The power of believing that you can improve

From Principal Shauna Colnan

At the heart of the value system of every great teacher is the deeply held belief that each student in the class can improve.

But that’s not the whole story.

The best teachers see it as their particular responsibility to create a clear vision of success for each student and then to set out the road map for the student to achieve that vision so that they can grow as a learner and then go beyond even their own aspirations.

This going beyond is where the magic happens.

If you haven’t had the chance to look at the works of Professors John Hattie and Carol Dweck, please do. They’re as relevant to parents as they are to teachers as we share this quest to build hardy, resilient, confident children and young adults.

Hattie and Dweck are influential educational theorists whose research continues to shape the work of teachers around the world and our work here at IGS.

One of Hattie’s preoccupations is that collective teacher efficacy matters. Hattie asserts the simple but powerful idea that together, teachers can achieve more, especially if they collectively believe that they can do so. This is where high quality professional development and high levels of staff morale and support are crucial.

I’m pleased that at IGS the sense of collective teacher efficacy is strong and our ongoing commitment to professional learning and collaboration for teachers across and beyond the campus strengthens that collective belief that together we can achieve so much for our students as they progress through each stage of learning.

Carol Dweck is most closely associated with the notion that a growth mindset should infuse our work with children and young people. For decades she has written a substantial body of scholarly work that sends a message to teachers about the power and importance of believing that students can improve and that it’s a basic human right for all children to attend schools that are positive places where they can grow.

When students believe that they can improve, when teachers and parents believe it too, and when all agree that effort is what creates momentum towards success, then a virtuous cycle is established.

And it’s never too late. As an HSC teacher, I am always delighted and energised by the astonishing growth of students’ academic performance, especially between the Trials and the HSC. Those who work very hard can perform beyond their wildest dreams and beyond all expectations. I told Year 12 in assembly today that when they step up their efforts this term they will then go into their HSC exams next term and write more and better than they’ve ever written before.

Have you noticed that academic development tends to occur in fits and starts? And that persistence ensures that the starts surprise us all as the years go by, and even surprise the students themselves as they grow and the world opens up to them? This is what gets teachers up in the morning and inspires them to work as selflessly as they do for their students day in and day out. Our water cooler conversations tend to be all about how this student or that student has just achieved a breakthrough in their learning.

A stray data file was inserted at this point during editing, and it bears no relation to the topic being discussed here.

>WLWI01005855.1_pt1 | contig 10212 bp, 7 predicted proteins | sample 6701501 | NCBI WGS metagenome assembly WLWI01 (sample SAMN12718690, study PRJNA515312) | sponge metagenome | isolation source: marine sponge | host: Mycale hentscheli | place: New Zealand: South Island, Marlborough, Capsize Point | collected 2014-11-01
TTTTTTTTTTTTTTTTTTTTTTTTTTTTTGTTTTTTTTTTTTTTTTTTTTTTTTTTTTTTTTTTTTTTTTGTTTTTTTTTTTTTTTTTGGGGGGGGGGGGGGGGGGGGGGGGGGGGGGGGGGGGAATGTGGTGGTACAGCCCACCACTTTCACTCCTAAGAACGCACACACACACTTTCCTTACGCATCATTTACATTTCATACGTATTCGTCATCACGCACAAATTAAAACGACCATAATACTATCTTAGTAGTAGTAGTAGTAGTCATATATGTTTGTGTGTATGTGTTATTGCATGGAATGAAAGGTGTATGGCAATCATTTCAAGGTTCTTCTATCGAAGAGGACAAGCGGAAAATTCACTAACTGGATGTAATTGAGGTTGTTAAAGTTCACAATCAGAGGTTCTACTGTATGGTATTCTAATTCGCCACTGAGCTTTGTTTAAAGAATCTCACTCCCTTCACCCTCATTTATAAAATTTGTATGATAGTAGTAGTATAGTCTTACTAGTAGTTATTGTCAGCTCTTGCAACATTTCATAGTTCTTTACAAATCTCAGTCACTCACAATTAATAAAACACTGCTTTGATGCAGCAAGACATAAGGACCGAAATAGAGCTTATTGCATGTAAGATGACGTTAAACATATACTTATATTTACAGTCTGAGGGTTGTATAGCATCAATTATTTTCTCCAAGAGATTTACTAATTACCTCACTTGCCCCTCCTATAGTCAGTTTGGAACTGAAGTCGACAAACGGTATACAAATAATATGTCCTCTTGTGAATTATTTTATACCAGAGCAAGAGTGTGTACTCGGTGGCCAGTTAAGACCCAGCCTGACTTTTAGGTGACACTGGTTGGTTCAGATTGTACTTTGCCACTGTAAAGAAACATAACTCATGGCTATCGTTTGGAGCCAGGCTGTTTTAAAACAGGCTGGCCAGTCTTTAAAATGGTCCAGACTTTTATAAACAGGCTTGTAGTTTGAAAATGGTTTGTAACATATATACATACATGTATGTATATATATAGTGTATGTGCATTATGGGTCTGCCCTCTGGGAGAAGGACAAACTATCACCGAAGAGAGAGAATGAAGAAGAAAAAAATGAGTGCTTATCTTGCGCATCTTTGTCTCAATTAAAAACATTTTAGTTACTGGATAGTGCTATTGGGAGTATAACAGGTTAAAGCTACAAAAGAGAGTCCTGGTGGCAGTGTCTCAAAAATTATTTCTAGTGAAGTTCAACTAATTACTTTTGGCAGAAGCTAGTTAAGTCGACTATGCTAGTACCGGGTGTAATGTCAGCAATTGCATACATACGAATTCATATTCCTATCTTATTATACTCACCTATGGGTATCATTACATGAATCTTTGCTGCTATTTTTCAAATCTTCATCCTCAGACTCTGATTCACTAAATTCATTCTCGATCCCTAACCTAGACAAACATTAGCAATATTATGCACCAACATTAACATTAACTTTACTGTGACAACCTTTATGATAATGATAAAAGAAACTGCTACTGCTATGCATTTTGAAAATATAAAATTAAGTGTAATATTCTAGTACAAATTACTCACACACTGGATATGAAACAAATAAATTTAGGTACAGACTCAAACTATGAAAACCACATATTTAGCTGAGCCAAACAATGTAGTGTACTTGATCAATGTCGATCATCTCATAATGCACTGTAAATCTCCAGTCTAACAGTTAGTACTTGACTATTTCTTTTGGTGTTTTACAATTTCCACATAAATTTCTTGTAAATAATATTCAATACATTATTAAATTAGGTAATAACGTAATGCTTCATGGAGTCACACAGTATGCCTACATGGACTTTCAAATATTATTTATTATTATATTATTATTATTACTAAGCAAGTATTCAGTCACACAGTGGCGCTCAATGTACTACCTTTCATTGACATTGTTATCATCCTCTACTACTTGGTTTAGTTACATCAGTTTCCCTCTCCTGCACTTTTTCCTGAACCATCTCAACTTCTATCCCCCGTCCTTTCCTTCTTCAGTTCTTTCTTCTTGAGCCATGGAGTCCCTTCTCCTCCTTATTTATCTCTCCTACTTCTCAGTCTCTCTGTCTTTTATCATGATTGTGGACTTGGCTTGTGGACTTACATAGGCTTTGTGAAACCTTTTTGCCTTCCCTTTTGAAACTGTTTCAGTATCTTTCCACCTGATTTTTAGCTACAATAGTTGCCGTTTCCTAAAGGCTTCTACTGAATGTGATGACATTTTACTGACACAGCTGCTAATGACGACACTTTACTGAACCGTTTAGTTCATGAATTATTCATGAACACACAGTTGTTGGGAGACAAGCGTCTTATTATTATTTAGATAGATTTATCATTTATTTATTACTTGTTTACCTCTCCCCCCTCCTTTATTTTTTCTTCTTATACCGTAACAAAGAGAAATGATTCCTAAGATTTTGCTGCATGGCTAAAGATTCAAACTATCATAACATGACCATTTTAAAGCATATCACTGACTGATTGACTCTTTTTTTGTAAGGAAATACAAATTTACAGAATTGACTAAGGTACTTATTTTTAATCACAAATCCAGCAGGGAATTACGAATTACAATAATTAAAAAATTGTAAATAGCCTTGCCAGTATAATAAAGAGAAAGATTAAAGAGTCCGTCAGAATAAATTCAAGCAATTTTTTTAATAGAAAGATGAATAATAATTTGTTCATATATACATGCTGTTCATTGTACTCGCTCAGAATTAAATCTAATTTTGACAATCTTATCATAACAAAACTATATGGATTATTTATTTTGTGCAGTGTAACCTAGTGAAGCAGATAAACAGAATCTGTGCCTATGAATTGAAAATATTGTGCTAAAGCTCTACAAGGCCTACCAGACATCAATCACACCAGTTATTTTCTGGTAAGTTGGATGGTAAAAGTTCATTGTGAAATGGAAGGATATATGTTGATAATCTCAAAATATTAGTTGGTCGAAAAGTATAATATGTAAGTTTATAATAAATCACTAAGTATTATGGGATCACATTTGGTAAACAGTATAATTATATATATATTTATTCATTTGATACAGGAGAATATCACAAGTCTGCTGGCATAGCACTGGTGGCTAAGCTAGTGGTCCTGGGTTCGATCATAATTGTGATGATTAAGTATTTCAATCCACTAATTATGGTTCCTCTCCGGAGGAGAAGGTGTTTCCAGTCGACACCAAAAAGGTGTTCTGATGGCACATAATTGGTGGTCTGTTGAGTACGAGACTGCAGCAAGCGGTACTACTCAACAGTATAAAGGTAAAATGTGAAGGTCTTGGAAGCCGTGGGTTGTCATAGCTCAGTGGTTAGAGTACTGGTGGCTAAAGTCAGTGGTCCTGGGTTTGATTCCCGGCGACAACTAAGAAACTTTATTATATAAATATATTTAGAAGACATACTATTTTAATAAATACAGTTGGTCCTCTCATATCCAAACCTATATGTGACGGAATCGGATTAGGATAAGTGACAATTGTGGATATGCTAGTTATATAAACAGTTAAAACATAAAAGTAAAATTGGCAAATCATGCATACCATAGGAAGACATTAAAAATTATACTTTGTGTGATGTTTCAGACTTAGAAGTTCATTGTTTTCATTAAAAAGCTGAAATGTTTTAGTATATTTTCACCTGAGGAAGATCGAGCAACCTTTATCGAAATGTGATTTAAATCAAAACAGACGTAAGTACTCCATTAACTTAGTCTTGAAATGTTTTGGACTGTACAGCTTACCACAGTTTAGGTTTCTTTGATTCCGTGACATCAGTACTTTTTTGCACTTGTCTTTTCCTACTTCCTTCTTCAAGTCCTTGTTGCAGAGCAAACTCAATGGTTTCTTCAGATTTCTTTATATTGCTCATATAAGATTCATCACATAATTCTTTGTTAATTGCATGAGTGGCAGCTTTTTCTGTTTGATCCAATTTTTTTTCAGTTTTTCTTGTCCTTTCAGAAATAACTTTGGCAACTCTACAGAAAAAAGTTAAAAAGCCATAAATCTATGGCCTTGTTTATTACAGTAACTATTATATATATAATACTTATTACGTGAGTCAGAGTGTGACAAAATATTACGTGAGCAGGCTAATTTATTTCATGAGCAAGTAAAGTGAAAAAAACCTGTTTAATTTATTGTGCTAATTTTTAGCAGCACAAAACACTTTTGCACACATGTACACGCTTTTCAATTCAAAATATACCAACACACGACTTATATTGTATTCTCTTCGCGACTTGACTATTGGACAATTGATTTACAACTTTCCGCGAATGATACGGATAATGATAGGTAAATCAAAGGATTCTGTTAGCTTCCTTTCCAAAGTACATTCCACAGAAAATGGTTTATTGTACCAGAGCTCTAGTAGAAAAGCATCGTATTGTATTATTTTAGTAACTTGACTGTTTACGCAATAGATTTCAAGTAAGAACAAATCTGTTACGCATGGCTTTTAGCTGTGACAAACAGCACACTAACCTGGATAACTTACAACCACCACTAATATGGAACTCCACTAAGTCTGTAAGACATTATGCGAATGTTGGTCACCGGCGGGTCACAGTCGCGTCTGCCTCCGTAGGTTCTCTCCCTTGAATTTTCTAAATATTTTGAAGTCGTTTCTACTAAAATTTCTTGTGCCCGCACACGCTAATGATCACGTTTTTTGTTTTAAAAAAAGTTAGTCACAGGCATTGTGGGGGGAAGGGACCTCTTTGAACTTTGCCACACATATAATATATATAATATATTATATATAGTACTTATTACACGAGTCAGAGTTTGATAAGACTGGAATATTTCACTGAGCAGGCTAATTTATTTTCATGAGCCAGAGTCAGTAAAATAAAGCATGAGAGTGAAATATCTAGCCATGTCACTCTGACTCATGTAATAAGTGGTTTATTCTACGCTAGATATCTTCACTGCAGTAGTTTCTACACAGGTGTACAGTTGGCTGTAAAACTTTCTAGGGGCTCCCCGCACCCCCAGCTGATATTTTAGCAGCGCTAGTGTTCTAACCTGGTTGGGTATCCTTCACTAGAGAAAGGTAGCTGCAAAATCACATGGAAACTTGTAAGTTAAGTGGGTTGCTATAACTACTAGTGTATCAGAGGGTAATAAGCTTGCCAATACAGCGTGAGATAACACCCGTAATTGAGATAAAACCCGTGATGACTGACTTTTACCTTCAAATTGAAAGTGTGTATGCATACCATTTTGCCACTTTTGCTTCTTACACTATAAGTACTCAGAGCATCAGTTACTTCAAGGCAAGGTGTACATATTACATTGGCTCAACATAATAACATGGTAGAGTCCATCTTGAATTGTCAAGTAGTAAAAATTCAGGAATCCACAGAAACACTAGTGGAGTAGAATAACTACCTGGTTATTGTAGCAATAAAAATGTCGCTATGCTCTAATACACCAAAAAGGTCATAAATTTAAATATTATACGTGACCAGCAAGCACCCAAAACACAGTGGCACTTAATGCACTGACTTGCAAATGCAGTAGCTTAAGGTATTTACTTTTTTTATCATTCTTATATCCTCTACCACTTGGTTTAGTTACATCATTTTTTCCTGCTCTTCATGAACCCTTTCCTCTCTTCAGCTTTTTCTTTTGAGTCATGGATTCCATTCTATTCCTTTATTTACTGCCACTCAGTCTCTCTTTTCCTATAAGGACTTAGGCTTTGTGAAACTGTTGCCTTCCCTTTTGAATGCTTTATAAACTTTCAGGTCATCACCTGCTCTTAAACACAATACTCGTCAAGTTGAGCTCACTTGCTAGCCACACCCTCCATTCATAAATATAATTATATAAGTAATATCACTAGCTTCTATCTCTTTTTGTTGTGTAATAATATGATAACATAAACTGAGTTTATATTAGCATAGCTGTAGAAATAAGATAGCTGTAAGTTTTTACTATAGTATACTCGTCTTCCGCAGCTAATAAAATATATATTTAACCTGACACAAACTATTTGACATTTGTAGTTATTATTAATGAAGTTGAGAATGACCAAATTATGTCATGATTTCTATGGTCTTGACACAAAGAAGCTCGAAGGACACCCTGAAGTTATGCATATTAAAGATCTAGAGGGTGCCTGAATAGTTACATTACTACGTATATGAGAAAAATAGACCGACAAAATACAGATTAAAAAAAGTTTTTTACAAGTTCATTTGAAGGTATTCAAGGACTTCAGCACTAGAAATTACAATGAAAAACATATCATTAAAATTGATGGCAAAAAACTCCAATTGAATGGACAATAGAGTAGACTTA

The importance of developing grit as a character strength in all of our students is why we have decided to put a stronger, whole-school focus on effort.

You will have received your child’s Semester 1 academic report with the new effort grades. Last term, teachers across the school made on-balance judgements about their students’ efforts in class. Grade 1 signals outstanding effort, 2: good, 3: satisfactory and 4: unsatisfactory.

We were thrilled with the outcome. Most students in Primary School were awarded ones and twos. With so many subjects in Year 7, it’s more difficult to achieve a Grade 1 across the board. In fact it was achieved by one student only, Jack Scott-Hickie. There were 32 students in the High School who received straight Grade 1s and each received a Principal’s Award for Outstanding Effort at the final assembly of last term. These new awards are designed to praise not just students’ intelligence and talent, but their processes, their strategies and their persistence in line with our strategic area of action to grow tenacious and confident individuals. It’s also inclusive, because all students can try.

We hope that more students will aspire to increase their efforts in the classroom, that all teachers will catch students trying hard and acknowledge their diligence, and that over time we will be able to track a student’s efforts throughout their time at the School. This data will tell a powerful story about academic achievement at IGS because we know that effort and academic achievement ultimately go hand in hand.

Thank you to all the High School parents who gave us feedback about the new reports and the effort grades. I hope you found them a helpful way-in to discuss with your child their academic progress and achievement in semester one. We will be asking for feedback from Primary School parents at the end of this semester as we continue to improve our reporting framework.

In the meantime, I wish you all a wonderful term ahead!

Shauna Colnan